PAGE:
Frequently Asked Questions
What types of trusts are available from SAFE?
If a trust is to be established with a disabled individual's own assets (has already received an inheritance, a personal injury settlement, etc.) there are two types of trusts that can be used:
First Party (Individual) Supplemental Needs Trust - A d(4)(A) SNT is a trust created for the sole benefit of an individual with a disability under the age of 65 by the individual's parent, grandparent, legal guardian, or court. The trust must provide that the state Medicaid agency will receive amounts remaining in the trust upon the individual's death up to the amount paid under the Medicaid program for services to the individual.
Pooled Supplemental Needs Trust A d(4)(C) SNT is a trust created and managed by a nonprofit organization. A separate subaccount is maintained for each beneficiary of the trust, but the assets are pooled for investment and management purposes. The account is created for the sole benefit of an individual with a disability by the individual's parent, grandparent, legal guardian, court,
or the individual
. The beneficiary can be of any age, and can use this trust for not only lump sums, but in many states also for excess monthly income. The pooled trust must provide that to the extent that funds in the account are not otherwise retained by the trust upon the individual's death, the state Medicaid agency must receive the amounts remaining up to the amount paid by the Medicaid program for the individual.
- If a trust is to be established with assets of someone other than the disabled individual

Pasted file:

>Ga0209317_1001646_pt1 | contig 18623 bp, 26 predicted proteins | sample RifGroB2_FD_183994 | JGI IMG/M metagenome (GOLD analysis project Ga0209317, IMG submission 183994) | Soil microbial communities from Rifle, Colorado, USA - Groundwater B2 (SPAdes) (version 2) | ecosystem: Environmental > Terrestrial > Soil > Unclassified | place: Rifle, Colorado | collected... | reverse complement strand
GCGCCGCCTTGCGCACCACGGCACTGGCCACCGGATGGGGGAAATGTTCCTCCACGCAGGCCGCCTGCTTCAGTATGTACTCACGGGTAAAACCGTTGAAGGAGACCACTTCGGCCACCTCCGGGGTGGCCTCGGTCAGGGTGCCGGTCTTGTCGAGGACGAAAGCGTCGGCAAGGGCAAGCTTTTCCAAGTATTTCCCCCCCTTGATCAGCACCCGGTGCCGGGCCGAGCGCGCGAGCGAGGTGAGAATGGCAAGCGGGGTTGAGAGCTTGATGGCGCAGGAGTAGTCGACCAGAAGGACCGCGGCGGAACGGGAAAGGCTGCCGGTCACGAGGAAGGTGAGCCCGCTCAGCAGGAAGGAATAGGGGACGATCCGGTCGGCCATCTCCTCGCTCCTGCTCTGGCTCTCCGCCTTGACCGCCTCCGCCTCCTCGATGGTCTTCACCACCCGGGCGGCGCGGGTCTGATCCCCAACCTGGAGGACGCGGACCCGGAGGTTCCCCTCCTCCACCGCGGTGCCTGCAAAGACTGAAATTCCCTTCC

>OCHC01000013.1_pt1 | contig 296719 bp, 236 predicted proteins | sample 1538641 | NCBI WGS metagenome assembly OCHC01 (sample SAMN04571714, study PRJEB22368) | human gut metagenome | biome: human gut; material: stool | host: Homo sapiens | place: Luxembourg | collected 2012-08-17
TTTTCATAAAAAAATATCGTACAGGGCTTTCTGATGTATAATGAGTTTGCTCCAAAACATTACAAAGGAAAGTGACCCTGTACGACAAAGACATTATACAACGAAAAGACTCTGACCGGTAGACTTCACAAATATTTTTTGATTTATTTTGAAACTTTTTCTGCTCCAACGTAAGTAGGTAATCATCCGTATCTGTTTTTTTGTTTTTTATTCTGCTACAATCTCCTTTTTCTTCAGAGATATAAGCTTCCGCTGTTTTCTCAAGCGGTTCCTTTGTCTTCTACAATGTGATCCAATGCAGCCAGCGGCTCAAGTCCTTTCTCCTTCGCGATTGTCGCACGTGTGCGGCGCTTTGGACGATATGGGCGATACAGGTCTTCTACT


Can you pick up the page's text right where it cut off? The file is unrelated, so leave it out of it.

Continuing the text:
Third Party Supplemental Needs Trust (Individual or Pooled)
A Third Party SNT is a special needs trust created and funded with the assets of a person other than the disabled beneficiary.
They can be created for a disabled individual of any age by anyone who does not have a legal obligation of support (parent of minor child or spouse).
As part of their estate planning, either during life or upon their deaths, parents and grandparents frequently create and fund Third Party SNTs for the benefit of their beneficiaries who have disabilities. This allows parents or grandparents the opportunity to preserve the beneficiary's public benefits and to supplement those benefits. In addition, the Third Party SNT provides for the proper management of the gift to the disabled beneficiary for the beneficiary's entire lifetime.
Individual Third Party SNT: Although some Third Party SNT's appoint a family member or friend as Trustee, there can be some pitfalls. To ensure continuity, familiarity with fiduciary responsibility and eligibility for government benefits many families choose to name a non-profit such as SAFE the trustee of their loved ones' Third Party SNT. SAFE can work with families to create an individual trust arrangement where they can name remainder beneficiaries if there are any assets remaining in the trust after the original beneficiary has passed away.